The Fab Four are no more in the Yesterday trailer

In Danny Boyle and Richard Curtis’ new comedy, the Beatles have been erased from history.

Words

Charles Bramesco

@intothecrevasse

The Beatles, the consensus pick for the greatest rock band of all time, exerted an indelible influence over pretty much all of modern musicdom. What would the industry look like if the Fab Four had never come along and revolutionized the field?

That question goes unanswered in the new trailer for Yesterday, which instead uses this premise as the foundation for a rock-and-roll fantasy with a countermelody of romance.

Following a head injury, hapless guitarist Jack (Himesh Patel) wakes up in a world where nobody has any awareness whatsoever of John, Paul, George, and Ringo. Because the state of music itself otherwise appears miraculously unaltered, he figures he can pass such masterpieces as ‘Yesterday’ and ‘Hey Jude’ off as his own to achieve instant stardom.

He rides the rocket to the top, but finds that fame may not be all it’s cracked up to be; he’s losing touch with his best friend – and, inevitably, lover – Ellie (Lily James), and a predatory American executive (Kate McKinnon) wants to wring every last cent out of Jack while the wringing is good. Sooner or later, he’ll have to give up the game, but not before meeting Ed Sheeran.

This picture was directed by Danny Boyle, whose Oscar victory and global esteem as an auteur grow fainter in the cultural memory with each new feature. One day, nobody will recall them at all, except for one frustrated small-town filmmaker who will then find overnight success by remaking 28 Days Later shot for shot.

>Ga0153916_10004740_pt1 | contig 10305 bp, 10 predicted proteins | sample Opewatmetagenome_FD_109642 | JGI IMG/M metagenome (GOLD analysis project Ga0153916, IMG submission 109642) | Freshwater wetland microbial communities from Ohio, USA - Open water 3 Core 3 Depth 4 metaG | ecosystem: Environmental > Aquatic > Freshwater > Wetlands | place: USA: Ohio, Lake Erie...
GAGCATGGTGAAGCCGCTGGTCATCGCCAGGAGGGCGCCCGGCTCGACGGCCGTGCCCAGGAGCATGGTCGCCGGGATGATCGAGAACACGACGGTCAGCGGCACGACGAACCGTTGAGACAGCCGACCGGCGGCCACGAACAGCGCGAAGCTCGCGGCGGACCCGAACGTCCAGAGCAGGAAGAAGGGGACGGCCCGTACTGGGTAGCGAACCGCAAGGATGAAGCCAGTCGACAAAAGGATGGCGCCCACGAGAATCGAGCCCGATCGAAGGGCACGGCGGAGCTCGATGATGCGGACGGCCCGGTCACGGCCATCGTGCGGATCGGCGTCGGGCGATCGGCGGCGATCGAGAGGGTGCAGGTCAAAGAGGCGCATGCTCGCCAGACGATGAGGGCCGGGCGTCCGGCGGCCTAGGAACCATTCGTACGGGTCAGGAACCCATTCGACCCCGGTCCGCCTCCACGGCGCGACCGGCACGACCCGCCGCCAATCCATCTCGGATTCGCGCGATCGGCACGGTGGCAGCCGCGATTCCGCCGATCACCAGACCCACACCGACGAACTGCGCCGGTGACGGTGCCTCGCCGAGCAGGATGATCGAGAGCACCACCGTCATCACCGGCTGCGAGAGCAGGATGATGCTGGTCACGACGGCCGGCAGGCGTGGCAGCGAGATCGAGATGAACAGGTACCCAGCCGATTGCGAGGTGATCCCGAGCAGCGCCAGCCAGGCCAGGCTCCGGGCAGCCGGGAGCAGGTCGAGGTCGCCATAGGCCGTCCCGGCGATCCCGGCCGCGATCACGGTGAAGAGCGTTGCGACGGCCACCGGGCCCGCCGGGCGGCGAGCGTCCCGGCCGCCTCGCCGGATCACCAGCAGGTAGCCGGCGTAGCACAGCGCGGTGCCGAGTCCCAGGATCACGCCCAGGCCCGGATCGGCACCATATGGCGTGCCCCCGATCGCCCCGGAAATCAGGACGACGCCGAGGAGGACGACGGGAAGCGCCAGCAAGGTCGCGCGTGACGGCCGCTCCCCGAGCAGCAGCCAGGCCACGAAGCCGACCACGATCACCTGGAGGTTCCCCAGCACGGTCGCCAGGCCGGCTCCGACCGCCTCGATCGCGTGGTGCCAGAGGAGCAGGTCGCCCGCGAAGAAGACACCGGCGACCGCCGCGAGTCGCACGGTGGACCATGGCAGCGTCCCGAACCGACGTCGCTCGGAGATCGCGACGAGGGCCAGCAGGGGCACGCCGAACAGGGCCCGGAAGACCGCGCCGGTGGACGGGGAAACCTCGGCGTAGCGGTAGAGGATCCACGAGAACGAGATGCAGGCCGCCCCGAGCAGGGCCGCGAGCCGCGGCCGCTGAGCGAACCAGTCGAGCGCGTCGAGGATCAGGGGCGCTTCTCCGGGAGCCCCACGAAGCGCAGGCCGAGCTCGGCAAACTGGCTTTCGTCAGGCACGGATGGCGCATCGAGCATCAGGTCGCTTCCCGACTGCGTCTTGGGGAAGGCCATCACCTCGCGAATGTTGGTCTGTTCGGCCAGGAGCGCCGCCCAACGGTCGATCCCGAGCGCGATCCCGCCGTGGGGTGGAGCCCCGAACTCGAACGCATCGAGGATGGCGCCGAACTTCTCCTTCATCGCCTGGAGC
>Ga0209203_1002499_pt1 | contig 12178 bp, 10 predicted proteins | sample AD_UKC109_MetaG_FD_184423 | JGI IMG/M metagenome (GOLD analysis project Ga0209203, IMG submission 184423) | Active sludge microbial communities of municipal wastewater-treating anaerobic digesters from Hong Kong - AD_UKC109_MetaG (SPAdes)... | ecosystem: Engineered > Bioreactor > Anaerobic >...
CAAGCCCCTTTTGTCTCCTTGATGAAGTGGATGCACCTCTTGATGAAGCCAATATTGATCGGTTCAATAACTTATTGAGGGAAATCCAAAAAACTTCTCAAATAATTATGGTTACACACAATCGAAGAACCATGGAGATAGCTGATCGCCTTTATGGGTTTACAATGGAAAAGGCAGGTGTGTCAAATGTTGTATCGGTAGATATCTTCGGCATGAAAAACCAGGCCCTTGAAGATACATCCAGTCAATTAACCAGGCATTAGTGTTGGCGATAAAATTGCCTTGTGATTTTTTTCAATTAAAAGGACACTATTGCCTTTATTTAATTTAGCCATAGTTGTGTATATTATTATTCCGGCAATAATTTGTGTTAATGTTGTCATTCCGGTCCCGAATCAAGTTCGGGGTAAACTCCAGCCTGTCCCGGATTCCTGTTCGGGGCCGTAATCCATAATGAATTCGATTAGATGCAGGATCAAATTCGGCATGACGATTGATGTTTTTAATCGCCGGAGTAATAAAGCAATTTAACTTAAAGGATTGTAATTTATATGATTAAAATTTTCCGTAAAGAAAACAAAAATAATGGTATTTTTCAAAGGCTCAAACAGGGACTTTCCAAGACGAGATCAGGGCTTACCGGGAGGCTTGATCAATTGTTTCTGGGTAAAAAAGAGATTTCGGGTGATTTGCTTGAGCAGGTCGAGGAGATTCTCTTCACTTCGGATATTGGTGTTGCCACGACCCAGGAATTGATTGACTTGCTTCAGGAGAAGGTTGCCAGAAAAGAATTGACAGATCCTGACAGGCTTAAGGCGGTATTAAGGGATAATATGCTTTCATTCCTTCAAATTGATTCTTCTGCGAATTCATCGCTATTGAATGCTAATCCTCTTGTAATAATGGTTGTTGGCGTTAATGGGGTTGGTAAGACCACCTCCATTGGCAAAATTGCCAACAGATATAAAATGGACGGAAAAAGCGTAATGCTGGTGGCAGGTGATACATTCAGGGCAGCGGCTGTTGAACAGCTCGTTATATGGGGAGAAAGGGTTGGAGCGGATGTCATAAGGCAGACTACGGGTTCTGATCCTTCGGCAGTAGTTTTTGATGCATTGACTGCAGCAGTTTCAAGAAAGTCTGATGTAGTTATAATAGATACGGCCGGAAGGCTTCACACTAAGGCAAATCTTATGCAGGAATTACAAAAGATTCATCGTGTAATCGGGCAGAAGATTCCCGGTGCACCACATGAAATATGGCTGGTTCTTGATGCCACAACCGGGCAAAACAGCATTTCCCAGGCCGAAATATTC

Yesterday comes to cinemas in the US and UK on 28 June.

Published 12 Feb 2019

Tags: Danny Boyle Ed Sheeran Himesh Patel Lily James Richard Curtis

Related Articles

It Was Fifty Years Ago Today! The Beatles: Sgt Pepper and Beyond

By Trevor Johnston

A key ingredient is missing from this tribute to the Fab Four’s seminal pop-rock LP: the music.

review

T2 Trainspotting

By David Jenkins

They’ve decided to bring the band back together. They really shouldn’t have bothered.

review

The Beatles: Eight Days a Week – The Touring Years

By Ed Gibbs

The Fab Four’s meteoric rise from local grafters to global game-changers is relived in Ron Howard’s emotive doc.

review LWLies Recommends

What are you looking for?

Little White Lies Logo

About Little White Lies

Little White Lies was established in 2005 as a bi-monthly print magazine committed to championing great movies and the talented people who make them. Combining cutting-edge design, illustration and journalism, we’ve been described as being “at the vanguard of the independent publishing movement.” Our reviews feature a unique tripartite ranking system that captures the different aspects of the movie-going experience. We believe in Truth & Movies.

Editorial

Design